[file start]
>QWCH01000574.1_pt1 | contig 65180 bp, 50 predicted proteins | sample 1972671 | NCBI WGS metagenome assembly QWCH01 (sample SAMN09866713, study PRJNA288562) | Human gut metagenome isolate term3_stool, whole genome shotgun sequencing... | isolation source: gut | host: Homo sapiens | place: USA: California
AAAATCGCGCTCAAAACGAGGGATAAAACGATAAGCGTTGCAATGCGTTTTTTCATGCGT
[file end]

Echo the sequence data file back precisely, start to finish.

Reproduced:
>QWCH01000574.1_pt1 | contig 65180 bp, 50 predicted proteins | sample 1972671 | NCBI WGS metagenome assembly QWCH01 (sample SAMN09866713, study PRJNA288562) | Human gut metagenome isolate term3_stool, whole genome shotgun sequencing... | isolation source: gut | host: Homo sapiens | place: USA: California
AAAATCGCGCTCAAAACGAGGGATAAAACGATAAGCGTTGCAATGCGTTTTTTCATGCGT